Habitable Martian Pole

Carol Stoker and Suzanne Young just presented a pair of presentation on the habitability of Mars. Bottomline: The Mars Phoenix Landing Site is capable of supporting life today.

The also calculated a habitability index for the various sites landers have explored on Mars. If a site has a probability of supporting life greater than 50%, it is considered reasonable to go looking for life using dedicated experiments.

To calculate the Habitability Index, they create something similar to the Drake Equation. Here, the habitability index is the product of the probability that liquid water has been present, the probability of a biologically abailable energy source, the probability that chemical building blocks available, and the probability that the environment is benign and nontoxic.

The problem is there is no way to assign an absolute value for any factor. The best that can be done is to make an educated guess from multiple approaches and to compare sites that do not have similar measurement types. This gets really complicated when direct measurements of each of the probabilities isn’t actually made and theory must be invoked (for instance, Phoenix didn’t get all the needed data). Additionally, data that does exist often has more than one interpretation.

All that said, let’s consider the situation at the Mars Phoenix site:

Liquid Water – Evidence: segregated ice, macroscopic evidence for melting at some time. Additionally the volume fraction of ice in soil exceeds what the pore space would allow via vapor deposition, and minerals that can only form in liquid water are present (eg carbonates at 5% level).

Energy: Solar and chemical energies are both good, but there is a need for shielding from UV for life to use solar energy (It’s a bit destructive to organics). Shielding in the form of transparent glassy grains that block UV and admit other wavelengths were found, and this offers a chance for tiny hiding life. Also, on Earth perchlorate is metabolized by many chemoautotrophs and could be chemical source for life on Mars as well.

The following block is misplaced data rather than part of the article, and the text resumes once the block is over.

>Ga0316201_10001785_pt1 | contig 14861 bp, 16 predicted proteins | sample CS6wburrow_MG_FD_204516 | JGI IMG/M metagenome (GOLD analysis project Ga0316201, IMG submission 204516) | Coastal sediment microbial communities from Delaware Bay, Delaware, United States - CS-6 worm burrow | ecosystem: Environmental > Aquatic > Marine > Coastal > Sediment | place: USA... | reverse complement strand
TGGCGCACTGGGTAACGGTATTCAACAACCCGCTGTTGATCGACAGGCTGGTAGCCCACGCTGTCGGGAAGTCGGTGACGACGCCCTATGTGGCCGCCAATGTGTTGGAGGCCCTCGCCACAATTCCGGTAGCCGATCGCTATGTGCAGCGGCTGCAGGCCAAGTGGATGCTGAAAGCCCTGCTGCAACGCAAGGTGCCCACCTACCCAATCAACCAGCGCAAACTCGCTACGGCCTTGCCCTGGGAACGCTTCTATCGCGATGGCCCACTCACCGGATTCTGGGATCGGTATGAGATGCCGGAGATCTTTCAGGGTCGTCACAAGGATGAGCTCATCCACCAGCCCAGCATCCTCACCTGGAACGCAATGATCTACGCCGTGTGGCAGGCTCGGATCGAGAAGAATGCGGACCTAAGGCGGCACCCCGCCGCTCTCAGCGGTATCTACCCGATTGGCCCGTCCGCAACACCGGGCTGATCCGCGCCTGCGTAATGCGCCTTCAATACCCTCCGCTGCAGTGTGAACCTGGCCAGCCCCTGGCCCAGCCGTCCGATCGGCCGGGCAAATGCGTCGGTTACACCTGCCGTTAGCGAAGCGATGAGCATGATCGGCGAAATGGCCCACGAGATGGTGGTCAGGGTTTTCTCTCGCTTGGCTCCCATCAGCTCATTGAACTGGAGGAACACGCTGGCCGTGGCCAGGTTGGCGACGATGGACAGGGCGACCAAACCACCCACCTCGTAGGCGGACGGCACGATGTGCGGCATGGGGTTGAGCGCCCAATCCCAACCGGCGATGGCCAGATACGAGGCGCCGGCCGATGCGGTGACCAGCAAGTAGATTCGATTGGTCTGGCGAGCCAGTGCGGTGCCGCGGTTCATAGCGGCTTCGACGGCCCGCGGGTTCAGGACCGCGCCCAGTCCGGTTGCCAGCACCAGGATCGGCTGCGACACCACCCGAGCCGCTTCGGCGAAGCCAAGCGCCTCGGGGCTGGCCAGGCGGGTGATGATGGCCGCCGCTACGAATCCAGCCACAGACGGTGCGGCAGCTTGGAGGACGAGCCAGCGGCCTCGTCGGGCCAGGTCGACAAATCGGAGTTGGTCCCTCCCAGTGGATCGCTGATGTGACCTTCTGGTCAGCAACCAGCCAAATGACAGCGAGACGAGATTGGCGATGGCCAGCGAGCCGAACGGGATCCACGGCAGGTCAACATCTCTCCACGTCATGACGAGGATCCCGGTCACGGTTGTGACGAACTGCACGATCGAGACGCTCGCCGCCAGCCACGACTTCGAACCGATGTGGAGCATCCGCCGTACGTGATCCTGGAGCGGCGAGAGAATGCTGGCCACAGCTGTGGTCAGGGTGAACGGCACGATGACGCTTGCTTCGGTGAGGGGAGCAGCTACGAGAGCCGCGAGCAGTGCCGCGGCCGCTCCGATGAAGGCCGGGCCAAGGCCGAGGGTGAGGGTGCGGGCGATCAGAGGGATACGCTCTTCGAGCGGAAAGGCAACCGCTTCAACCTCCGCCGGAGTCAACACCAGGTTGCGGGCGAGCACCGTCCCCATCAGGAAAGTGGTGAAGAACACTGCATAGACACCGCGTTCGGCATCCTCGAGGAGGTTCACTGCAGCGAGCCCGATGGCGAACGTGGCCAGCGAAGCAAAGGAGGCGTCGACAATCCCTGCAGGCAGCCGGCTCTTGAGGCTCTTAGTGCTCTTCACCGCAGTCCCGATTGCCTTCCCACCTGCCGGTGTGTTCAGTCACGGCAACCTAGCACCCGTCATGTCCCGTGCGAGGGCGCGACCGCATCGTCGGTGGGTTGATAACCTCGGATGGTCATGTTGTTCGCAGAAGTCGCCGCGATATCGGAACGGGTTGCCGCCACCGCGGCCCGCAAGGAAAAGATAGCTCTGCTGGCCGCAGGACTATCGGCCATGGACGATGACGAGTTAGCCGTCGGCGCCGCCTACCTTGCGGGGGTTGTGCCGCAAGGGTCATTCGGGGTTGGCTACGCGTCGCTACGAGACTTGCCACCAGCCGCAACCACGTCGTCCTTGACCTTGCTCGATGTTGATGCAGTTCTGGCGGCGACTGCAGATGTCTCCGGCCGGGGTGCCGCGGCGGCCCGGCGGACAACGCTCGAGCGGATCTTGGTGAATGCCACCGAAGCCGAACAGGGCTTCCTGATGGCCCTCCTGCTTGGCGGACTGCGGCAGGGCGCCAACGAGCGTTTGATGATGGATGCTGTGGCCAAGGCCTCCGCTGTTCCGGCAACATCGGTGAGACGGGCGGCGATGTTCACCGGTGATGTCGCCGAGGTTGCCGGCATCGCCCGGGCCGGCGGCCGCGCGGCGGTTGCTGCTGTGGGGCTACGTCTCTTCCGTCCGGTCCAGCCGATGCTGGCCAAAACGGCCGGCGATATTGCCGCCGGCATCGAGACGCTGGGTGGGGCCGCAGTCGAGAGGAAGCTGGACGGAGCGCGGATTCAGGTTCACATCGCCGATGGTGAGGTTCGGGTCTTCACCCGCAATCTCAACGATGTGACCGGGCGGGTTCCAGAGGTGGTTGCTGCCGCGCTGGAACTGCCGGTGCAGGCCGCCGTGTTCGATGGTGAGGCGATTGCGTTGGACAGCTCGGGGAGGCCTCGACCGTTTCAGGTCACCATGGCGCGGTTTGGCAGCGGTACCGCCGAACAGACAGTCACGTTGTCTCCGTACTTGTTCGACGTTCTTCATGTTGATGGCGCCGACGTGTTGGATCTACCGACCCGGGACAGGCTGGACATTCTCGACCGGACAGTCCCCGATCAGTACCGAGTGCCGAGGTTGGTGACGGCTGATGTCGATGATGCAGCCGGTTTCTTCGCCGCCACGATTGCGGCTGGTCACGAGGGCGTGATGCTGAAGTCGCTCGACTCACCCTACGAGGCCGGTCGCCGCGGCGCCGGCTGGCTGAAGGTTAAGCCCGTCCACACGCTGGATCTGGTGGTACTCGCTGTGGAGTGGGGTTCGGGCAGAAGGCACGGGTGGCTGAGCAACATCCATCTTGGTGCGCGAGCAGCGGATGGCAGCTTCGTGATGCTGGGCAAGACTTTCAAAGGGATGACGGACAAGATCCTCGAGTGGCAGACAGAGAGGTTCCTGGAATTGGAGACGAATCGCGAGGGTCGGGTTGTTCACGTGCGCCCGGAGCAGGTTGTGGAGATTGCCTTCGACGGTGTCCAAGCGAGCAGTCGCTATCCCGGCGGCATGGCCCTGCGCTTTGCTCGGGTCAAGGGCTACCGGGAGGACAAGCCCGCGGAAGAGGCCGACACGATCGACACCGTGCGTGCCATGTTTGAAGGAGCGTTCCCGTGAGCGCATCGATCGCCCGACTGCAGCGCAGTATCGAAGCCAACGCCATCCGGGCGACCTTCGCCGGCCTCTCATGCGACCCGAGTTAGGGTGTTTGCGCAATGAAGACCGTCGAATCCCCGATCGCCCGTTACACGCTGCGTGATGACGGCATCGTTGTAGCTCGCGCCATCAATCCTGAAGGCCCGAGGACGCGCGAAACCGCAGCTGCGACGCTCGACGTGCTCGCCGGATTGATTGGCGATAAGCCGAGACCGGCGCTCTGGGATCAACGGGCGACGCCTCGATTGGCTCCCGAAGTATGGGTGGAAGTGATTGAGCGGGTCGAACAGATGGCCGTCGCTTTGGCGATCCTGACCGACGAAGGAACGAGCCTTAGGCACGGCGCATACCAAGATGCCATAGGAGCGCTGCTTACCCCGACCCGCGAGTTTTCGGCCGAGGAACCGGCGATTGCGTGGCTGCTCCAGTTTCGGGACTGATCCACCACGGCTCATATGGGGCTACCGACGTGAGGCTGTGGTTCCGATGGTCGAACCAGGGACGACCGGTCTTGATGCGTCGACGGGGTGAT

Chemistry: The presence of Carbon, Oxygen, Nitrogen, Hydrogen, Phosphorus, and Sulfer are all thought to be needed. At this stage C and O are known to exist, but we’re not sure Nitrogen is there – can’t get a reading on nitrate with lots of percholorate around. Phosphorus also was not seen with Phoenix’s wet chemistry lab, but it couldn’t have been seen with the WCL setup. Sulfer is possible; the data is still work being worked on and early results are ambiguous. While not everything we’d like to see were there, many biologically interesting Ions were located (Na+, K+ Ca+ Mg2+ Cl- C004-).

Benign and NonToxic: They found the pH levels are non stressful, and the environment contained no poisens. All is good.

Put together, they feel that at the pole, there is the highest value for the habitability index- searching for life justified.

NOTE – this value is for now and it is hapitable *today.*

Kind of cool. Yes?

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  1. Colin J March 23, 2009 at 7:46 pm #

    Kind of? Freezing! 🙂

    But yes, it’s very exciting!

  2. Marge August 7, 2016 at 8:19 pm #

    Evviva! Un grande abbraccio. In questa Italia amara e ambigua spesso e’ difficile credere nella possibilita’ di avere un futuro &#rl#6;no8ma2e&18217;. Oggi “la luce in fondo al tunnel” e’ apparsa piu’ vera e piu’ concreta. Giovanna.

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